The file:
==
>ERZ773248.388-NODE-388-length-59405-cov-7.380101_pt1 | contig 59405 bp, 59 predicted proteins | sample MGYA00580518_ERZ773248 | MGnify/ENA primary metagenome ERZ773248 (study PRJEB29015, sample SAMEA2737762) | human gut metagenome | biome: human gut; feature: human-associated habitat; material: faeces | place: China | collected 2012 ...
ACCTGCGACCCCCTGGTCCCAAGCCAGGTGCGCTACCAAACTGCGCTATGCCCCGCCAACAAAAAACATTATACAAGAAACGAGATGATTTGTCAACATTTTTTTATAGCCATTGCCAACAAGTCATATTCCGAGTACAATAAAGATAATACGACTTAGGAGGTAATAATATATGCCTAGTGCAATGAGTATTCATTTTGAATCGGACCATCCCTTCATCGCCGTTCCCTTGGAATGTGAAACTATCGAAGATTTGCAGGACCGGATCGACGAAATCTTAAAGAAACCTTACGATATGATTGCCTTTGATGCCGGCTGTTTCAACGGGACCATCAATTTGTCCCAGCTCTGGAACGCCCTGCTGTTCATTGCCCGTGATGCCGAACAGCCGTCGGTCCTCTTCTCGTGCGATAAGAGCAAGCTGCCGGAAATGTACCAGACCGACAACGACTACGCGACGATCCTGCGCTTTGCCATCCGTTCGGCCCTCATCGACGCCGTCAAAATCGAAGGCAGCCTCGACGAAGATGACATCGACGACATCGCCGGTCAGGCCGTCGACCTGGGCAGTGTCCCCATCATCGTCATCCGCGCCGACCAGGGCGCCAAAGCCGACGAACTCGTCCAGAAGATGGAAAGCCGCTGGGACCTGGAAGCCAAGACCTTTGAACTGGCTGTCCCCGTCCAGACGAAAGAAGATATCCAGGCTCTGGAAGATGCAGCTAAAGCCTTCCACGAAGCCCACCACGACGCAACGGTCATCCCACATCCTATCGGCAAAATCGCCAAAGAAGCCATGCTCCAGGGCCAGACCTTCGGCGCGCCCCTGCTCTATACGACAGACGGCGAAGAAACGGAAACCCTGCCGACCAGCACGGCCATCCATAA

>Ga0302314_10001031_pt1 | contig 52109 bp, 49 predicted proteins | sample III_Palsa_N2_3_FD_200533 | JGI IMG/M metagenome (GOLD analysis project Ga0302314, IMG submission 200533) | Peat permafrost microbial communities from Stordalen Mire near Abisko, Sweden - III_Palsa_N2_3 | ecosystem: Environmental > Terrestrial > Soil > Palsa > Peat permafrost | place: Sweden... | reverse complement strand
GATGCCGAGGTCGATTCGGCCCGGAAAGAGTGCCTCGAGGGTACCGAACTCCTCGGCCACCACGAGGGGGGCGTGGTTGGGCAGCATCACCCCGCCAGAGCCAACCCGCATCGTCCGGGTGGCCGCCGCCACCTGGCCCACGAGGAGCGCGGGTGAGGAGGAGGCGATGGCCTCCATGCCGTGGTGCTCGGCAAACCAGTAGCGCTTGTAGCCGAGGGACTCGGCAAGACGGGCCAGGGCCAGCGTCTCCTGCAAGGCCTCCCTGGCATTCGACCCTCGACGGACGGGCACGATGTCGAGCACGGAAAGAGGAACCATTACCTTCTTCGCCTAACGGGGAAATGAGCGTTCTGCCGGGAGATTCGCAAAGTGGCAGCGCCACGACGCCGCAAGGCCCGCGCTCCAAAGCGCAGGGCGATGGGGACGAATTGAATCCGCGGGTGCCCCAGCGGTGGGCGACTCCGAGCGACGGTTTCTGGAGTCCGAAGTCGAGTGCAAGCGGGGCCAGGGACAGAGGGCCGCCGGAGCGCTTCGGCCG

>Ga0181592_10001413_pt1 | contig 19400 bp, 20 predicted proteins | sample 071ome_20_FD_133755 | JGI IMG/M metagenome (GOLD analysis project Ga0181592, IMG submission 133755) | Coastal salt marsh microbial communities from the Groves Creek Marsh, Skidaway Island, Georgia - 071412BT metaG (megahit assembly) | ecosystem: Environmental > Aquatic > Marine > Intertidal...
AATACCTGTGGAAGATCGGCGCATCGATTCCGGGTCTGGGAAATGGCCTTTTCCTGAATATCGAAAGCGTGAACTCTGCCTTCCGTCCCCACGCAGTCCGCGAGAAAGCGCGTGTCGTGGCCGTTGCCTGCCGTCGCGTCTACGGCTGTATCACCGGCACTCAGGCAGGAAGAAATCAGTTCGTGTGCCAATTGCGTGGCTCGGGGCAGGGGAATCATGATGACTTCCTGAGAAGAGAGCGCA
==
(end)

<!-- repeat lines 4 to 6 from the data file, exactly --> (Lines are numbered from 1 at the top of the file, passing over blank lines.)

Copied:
GATGCCGAGGTCGATTCGGCCCGGAAAGAGTGCCTCGAGGGTACCGAACTCCTCGGCCACCACGAGGGGGGCGTGGTTGGGCAGCATCACCCCGCCAGAGCCAACCCGCATCGTCCGGGTGGCCGCCGCCACCTGGCCCACGAGGAGCGCGGGTGAGGAGGAGGCGATGGCCTCCATGCCGTGGTGCTCGGCAAACCAGTAGCGCTTGTAGCCGAGGGACTCGGCAAGACGGGCCAGGGCCAGCGTCTCCTGCAAGGCCTCCCTGGCATTCGACCCTCGACGGACGGGCACGATGTCGAGCACGGAAAGAGGAACCATTACCTTCTTCGCCTAACGGGGAAATGAGCGTTCTGCCGGGAGATTCGCAAAGTGGCAGCGCCACGACGCCGCAAGGCCCGCGCTCCAAAGCGCAGGGCGATGGGGACGAATTGAATCCGCGGGTGCCCCAGCGGTGGGCGACTCCGAGCGACGGTTTCTGGAGTCCGAAGTCGAGTGCAAGCGGGGCCAGGGACAGAGGGCCGCCGGAGCGCTTCGGCCG

>Ga0181592_10001413_pt1 | contig 19400 bp, 20 predicted proteins | sample 071ome_20_FD_133755 | JGI IMG/M metagenome (GOLD analysis project Ga0181592, IMG submission 133755) | Coastal salt marsh microbial communities from the Groves Creek Marsh, Skidaway Island, Georgia - 071412BT metaG (megahit assembly) | ecosystem: Environmental > Aquatic > Marine > Intertidal...
AATACCTGTGGAAGATCGGCGCATCGATTCCGGGTCTGGGAAATGGCCTTTTCCTGAATATCGAAAGCGTGAACTCTGCCTTCCGTCCCCACGCAGTCCGCGAGAAAGCGCGTGTCGTGGCCGTTGCCTGCCGTCGCGTCTACGGCTGTATCACCGGCACTCAGGCAGGAAGAAATCAGTTCGTGTGCCAATTGCGTGGCTCGGGGCAGGGGAATCATGATGACTTCCTGAGAAGAGAGCGCA